DEVONthink: stuck at the bottom of the hill

For me, I have DT databases that correspond to my “Areas of Focus” as in those in the GTD methodology. I didn’t plan it that way. It seemed like a natural way. I am 15 months in using this approach and it has worked for me so far. I also have a few databases setup with large items that I don’t want to sync everywhere.

My Areas include:

  • Home (Personal, school stuff for kids, recipes, receipts, manuals)
  • Work
  • Research(Work)
  • Exams (I take professional exams)
  • Knowledge (that is like a wiki or knowledge base across many topics; all markdown docs)

I learned from this forum recently that you DON’T have to save the PDF as a new file. Download PDF Viewer. It works seamlessly on iPad and your edits find their way back to Devonthink immediately.

That might be part of the problem. Start smaller. I had one project I wanted to do and I started putting those files in DT for that one project only. Now, I really like it. You might want to think of one area of your life you could try DT if you want to attempt to get up a little hill before you climb the mountain.

1 Like

Yes, this works perfectly.

For those interested about selecting the database in DEVONThink when importing…

Make sure in your settings under Import at the bottom, change the destination to “Select Group”, “Global Inbox”, or inbox of current database. If you choose “Select Group” you get a really nice dialog that prompts you.

dv

When using Select group:
dv2

3 Likes

Just decided to give DT Personal another try with a folder of about 800 PDFs of academic articles.

Two observations:

  1. PDF rendering is terrible - articles that show up instantly in Quicklook in Finder take much longer to render in DT, and frequently there are large white rectangles which never display, and the occasional beachball.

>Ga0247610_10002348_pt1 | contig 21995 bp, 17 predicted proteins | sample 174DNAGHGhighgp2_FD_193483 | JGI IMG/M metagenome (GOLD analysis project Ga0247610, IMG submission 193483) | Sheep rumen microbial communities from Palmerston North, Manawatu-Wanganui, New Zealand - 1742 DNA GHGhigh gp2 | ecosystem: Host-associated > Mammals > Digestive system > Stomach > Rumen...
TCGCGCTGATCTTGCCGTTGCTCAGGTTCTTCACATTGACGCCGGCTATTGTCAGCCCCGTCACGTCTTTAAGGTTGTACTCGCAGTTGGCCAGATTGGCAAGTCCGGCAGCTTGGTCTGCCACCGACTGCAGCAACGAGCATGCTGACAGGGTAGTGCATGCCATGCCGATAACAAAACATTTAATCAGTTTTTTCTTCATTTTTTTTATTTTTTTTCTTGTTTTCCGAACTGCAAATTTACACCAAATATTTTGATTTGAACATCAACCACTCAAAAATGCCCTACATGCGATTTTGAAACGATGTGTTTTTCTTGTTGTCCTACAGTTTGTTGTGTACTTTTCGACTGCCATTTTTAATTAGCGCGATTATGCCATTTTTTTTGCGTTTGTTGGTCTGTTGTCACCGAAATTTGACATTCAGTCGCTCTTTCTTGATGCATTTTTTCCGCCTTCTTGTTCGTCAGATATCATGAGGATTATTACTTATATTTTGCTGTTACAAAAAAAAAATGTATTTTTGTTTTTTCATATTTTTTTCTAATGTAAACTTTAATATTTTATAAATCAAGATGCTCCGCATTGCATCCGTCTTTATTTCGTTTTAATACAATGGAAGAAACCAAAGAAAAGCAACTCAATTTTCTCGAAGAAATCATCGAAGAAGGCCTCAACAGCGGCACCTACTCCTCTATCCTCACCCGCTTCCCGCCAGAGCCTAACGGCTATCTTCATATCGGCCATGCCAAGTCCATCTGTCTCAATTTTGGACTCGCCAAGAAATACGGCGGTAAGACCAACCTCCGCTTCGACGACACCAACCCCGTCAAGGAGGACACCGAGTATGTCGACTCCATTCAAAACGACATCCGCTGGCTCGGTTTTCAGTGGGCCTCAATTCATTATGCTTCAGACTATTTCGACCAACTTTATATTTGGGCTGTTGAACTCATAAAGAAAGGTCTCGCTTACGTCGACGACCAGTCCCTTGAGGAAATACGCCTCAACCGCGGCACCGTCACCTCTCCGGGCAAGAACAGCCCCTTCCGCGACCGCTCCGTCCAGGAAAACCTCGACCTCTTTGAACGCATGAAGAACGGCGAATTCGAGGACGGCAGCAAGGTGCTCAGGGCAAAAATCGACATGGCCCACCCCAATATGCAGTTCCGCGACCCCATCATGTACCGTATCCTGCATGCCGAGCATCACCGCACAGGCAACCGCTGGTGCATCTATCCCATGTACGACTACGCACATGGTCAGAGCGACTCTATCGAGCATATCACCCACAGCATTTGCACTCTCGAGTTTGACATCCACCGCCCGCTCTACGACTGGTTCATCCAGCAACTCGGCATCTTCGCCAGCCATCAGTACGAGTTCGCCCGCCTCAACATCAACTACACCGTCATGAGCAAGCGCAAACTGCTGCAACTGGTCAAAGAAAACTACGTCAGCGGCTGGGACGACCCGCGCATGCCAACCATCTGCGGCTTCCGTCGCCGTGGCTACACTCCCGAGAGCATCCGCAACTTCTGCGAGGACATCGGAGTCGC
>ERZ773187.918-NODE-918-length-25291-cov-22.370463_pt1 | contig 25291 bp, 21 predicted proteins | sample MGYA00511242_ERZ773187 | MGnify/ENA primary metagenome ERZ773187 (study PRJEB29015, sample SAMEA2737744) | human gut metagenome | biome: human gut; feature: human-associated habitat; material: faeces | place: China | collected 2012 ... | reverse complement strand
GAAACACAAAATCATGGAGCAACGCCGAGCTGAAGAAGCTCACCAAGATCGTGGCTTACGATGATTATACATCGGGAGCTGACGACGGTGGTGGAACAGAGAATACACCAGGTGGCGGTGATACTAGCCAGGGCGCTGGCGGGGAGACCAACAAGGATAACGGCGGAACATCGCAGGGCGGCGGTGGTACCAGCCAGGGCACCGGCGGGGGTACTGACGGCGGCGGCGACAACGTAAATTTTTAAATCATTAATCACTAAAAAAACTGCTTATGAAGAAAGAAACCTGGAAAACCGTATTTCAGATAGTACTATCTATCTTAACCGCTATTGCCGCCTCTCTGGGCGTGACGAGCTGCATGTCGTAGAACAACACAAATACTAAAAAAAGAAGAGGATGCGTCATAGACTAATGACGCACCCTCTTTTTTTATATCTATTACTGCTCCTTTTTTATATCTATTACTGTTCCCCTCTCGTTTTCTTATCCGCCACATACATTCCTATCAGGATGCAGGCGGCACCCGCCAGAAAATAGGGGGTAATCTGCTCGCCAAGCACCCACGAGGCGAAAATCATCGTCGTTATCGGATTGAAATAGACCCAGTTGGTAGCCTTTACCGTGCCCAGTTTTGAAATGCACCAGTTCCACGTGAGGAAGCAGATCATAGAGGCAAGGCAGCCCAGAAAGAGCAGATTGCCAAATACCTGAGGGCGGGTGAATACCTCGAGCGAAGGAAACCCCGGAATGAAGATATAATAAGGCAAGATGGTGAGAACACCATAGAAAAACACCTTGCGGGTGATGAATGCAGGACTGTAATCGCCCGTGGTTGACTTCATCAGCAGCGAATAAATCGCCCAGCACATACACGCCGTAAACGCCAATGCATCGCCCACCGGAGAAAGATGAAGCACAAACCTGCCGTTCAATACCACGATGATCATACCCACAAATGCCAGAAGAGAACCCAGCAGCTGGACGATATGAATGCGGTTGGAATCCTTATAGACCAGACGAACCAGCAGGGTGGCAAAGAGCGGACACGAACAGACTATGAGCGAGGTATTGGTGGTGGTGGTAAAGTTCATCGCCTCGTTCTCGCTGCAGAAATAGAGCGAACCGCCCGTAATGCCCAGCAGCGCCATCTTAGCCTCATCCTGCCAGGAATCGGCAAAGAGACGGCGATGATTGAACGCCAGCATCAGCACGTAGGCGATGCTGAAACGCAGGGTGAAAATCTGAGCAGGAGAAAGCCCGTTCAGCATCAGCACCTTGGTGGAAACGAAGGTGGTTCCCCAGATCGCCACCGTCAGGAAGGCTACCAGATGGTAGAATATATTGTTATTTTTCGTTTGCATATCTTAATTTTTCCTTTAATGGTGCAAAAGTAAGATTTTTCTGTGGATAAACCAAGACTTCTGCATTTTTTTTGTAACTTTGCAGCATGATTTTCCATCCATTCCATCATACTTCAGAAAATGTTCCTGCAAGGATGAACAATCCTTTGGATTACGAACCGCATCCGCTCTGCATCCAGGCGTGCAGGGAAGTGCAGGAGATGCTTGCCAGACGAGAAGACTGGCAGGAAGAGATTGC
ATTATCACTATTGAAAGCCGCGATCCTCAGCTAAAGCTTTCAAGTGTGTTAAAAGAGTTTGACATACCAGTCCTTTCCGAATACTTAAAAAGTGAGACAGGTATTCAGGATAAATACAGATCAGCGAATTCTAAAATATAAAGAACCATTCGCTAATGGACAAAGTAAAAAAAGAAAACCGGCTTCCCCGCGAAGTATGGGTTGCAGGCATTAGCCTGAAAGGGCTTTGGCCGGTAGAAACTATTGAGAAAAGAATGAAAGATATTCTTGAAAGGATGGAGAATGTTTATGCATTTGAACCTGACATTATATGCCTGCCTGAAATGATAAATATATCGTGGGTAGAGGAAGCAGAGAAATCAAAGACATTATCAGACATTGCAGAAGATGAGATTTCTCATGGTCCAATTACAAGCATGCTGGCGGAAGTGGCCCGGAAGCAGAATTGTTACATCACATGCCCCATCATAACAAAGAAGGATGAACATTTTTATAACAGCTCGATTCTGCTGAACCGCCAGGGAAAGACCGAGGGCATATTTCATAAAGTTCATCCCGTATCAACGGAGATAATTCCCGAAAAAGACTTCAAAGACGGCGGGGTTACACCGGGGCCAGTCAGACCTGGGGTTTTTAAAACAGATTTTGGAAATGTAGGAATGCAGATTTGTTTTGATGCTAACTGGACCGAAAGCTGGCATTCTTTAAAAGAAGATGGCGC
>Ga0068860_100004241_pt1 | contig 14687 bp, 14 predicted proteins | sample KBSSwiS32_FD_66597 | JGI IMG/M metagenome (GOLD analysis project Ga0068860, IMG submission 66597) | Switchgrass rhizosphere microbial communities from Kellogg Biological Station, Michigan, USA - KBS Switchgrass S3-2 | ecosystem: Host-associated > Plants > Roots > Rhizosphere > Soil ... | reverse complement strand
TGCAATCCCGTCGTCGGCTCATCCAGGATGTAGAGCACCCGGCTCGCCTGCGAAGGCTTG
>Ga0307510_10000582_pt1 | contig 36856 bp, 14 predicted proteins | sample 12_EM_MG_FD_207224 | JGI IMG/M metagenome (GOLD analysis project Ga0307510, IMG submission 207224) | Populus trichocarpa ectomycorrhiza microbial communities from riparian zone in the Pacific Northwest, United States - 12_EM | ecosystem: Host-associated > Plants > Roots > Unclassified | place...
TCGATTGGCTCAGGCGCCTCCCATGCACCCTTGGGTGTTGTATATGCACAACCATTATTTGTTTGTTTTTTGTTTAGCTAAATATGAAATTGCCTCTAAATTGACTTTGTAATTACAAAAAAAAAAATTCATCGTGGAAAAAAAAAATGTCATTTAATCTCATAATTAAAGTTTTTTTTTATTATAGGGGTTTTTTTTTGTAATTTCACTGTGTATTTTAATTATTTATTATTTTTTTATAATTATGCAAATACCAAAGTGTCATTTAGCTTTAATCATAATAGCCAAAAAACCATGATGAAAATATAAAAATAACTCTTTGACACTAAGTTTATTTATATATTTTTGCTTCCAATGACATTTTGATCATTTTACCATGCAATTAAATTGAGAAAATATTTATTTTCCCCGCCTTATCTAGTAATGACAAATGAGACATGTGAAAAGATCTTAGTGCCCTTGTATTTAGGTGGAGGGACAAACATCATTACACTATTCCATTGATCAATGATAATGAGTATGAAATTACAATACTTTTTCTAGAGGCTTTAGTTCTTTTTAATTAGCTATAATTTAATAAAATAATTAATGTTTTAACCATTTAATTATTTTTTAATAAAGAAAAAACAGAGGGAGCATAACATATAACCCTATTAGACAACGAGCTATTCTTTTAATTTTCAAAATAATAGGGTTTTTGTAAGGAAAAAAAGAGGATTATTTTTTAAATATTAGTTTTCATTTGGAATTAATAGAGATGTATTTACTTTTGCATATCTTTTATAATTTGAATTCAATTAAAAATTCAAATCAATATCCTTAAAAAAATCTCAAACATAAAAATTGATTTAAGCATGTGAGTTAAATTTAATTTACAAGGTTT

2. AI isn’t working – after classifying about 70 articles into 40 groups, it still can’t auto classify anything, The “See Also” isn’t bad but it’s not much better than searching the folder for a lead author’s name in Spotlight. Isn’t this supposed to be “magical”? Even when the top hits in “See Also” are in the folder where I’d expect an item to be auto-classified, it doesn’t even suggest anything.

Thanks for pointing this out! I never noticed this down there in the PDF drop-down! Heading to System Preference to create a shortcut key right-now…

Aside…yet another +1 for Discourse: to test this DT tip I tried it on this very thread (now at 113 posts and counting!). The resulting PDF is so nicely formatted (see below). A print stylesheet in 2018?! What? Imagine what saving off a pdf from facebook would look like.

18%20PM

6 Likes

@dfay

1.) Regarding the rendering, what macOS version are you running?

2.) I hardly ever use the AI to auto-classify research articles.

There are many posts over on the DTPO forum, explaining the process and underlying structures best suited to having the AI work effectively, but given it is essentially running algorithms that are based on content, one would need very diverse ‘areas’ of research, to have it work effectively in all scenarios.
The – justifiable, imo – refrain from some long-time DTPO users is that the AI cannot replace your thinking/insight into the content of the data, it is there as an Assistant.
I agree with this, but as is apparent from my points below, there certainly are scenarios where it works so well, to the point that it does do the thinking for me, in sorting specific types of data.

Simple example - click to open:

But by way of (silly) example – and purely for new users to DTPO who might not be familiar with what you raised:

Imagine a sports-journalist A that covers F1, NHL, Football/soccer and Curling.
This person is going to see far better AI/Auto-classify results, where he/she has different folders and sub-folders that cover those distinct sports.